In December 2020, Venezuela announced plans to encourage private companies to increase trade with Iran and Turkey in order to reduce the effect of US sanctions on its economy. Deals with Asian and Middle Eastern companies are also being encouraged. The government in Caracas also plans to strengthen commercial relationships with such countries as Turkey and Iran, which have already been providing Venezuela with food and fuel.
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The Trump administration monitored the shipment of Iranian fuel to Venezuela closely. It was reported by the US Justice Department that a multimillion-dollar Iranian fuel shipment destined for Venezuela was seized by federal agents; it was said to be the largest such seizure that had ever happened. As Tehran and Caracas tried to circumvent US sanctions, the US seized a total of 1.1 million of barrels of oil from four foreign oil tankers with the support of its allies.
During an official visit to Venezuela, Iranian Oil Minister Javad Owji met with President Nicolas Maduro and his Venezuelan counterpart Tareck El Aissami. According to Maduro, “It was a constructive meeting to deepen brotherhood ties and cooperation in the field of energy… I also reiterated my appreciation for the Iranian people and my love for them.”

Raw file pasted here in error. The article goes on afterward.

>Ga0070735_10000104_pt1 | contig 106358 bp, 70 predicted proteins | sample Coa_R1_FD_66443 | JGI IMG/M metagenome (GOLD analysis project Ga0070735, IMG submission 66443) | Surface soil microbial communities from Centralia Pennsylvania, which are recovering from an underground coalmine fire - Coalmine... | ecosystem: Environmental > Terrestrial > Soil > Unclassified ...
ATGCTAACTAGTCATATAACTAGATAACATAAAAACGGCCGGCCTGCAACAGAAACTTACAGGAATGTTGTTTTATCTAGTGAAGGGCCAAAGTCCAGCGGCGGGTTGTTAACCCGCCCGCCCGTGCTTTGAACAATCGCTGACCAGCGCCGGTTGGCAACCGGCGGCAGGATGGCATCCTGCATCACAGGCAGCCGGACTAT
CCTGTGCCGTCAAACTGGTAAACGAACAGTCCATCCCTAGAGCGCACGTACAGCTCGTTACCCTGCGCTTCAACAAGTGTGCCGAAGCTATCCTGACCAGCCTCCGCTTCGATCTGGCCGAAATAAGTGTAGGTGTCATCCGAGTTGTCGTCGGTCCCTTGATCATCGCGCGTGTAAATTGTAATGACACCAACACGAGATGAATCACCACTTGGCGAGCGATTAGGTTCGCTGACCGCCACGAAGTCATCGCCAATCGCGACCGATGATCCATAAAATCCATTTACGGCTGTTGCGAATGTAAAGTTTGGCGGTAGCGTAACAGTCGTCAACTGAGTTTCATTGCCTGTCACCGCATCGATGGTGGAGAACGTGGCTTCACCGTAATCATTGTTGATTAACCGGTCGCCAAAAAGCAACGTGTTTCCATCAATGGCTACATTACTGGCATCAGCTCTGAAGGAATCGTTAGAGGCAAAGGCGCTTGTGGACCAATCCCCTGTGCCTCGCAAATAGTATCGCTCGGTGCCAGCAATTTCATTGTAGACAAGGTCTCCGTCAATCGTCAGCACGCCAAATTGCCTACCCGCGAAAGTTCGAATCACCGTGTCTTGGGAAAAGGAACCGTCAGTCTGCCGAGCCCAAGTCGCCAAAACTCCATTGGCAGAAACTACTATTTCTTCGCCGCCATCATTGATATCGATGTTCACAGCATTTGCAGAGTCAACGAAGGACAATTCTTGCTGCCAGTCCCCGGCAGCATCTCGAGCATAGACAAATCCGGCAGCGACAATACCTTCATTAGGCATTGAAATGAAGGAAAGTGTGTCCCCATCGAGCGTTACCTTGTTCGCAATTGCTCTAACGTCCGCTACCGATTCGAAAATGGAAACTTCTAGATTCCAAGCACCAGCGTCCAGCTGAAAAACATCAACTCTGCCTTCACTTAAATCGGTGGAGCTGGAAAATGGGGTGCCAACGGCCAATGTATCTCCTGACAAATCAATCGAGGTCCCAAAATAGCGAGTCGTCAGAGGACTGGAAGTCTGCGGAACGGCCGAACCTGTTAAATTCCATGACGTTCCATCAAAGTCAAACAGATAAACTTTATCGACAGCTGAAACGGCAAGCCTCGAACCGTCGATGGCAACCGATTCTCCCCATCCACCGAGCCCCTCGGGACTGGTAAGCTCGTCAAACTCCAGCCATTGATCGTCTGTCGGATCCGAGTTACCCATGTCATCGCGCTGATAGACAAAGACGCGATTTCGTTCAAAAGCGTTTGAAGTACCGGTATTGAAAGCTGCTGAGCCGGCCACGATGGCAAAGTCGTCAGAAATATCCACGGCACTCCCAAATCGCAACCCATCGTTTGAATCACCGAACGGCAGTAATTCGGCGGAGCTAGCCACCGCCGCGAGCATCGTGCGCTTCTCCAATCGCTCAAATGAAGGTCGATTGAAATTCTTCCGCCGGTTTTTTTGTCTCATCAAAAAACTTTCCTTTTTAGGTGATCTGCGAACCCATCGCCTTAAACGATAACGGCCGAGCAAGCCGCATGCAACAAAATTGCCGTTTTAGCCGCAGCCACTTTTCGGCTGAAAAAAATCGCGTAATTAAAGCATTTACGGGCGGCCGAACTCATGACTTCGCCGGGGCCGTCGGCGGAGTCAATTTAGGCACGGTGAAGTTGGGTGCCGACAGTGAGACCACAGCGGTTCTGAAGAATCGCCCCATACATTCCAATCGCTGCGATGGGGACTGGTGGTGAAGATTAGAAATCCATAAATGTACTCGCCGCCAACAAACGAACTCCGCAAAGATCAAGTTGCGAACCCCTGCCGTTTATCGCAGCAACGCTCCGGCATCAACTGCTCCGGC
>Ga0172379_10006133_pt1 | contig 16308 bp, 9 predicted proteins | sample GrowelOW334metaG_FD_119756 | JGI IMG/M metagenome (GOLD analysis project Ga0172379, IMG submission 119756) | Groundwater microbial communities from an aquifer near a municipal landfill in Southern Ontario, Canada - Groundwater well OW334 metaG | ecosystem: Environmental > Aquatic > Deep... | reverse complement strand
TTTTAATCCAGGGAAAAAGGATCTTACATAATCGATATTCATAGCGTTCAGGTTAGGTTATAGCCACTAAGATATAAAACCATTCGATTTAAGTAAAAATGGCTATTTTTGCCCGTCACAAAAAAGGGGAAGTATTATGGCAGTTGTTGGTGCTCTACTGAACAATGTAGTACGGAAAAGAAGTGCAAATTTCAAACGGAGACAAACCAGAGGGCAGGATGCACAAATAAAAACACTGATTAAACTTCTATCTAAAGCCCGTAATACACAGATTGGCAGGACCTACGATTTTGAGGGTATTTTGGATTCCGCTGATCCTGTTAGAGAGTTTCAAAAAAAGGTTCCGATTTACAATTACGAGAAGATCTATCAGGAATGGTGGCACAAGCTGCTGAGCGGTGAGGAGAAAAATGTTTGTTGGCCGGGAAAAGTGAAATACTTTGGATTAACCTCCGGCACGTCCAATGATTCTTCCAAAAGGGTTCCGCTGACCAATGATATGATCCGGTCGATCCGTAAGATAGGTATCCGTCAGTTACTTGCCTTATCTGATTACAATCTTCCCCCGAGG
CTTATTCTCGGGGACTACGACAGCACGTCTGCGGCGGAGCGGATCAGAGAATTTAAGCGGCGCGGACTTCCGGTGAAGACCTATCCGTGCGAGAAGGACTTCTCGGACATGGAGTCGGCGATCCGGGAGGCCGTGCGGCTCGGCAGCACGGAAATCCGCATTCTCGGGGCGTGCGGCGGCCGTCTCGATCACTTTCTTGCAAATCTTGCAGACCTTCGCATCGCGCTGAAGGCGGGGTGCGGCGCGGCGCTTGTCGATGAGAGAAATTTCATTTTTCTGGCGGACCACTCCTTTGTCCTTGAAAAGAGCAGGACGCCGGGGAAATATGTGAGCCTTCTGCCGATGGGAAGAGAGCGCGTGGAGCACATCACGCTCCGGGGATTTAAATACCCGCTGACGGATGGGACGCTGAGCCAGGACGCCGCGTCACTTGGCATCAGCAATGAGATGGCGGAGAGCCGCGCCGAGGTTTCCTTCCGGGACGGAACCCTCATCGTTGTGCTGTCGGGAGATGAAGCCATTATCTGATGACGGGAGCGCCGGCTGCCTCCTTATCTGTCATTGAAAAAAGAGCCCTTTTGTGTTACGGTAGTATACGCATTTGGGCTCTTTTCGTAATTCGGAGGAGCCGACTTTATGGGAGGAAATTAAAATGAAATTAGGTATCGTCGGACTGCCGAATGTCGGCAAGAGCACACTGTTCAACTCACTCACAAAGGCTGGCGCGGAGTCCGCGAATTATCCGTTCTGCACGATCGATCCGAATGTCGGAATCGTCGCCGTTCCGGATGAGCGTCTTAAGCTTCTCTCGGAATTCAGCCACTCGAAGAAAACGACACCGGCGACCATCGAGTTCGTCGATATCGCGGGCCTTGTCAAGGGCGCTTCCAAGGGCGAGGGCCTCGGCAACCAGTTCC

The editorial advisor of Attaqa, an energy-focused media platform, said that Venezuela has taken a leaf out of Iran’s book on how to circumvent sanctions, which has worked well for both countries. “Iran has excess petroleum products and Venezuela needs them,” added Dr Anas Alhaji.
Tehran and Caracas look set to continue in their respective foreign policies, which are contrary to Washington’s interests. Aside from Iranian oil going to Venezuela, the two countries can also exchange technology, because they are aware that the expertise and resources of their domestic companies cannot fulfil their respective requirements. Nevertheless, unless the issues with the US are resolved, they will see a decline in their global energy role. That will have an effect on their international relations. Energy can become the axis of cooperation between Iran and Venezuela.
It was announced last October that a 20-year Comprehensive Economic Cooperation Plan between Iran and Venezuela would be prepared quickly. Venezuelan Foreign Minister Felix Plasencia made an official visit to Tehran and met his Iranian counterpart, Hossein Amir-Abdollahian. The latter took the opportunity to condemn the US for extraditing Alex Saab, one of Maduro’s closest advisers. Amir-Abdollahian mentioned several prior agreements on a variety of issues to express the cooperative relationship between the two countries. Plasencia visited Iran soon after Reuters reported that an Iranian super tanker was carrying two million barrels of heavy crude oil from a state-run oil company in Venezuela.
With the suspension of the nuclear talks in Vienna, it seems that Iran has found an opportunity to boost its relations with Venezuela. Caracas needs to invest heavily in its dilapidated energy structure if it is to become a supplier of oil to the US. This will require US sanctions to be lifted and for Caracas to adjust some of its regional policies.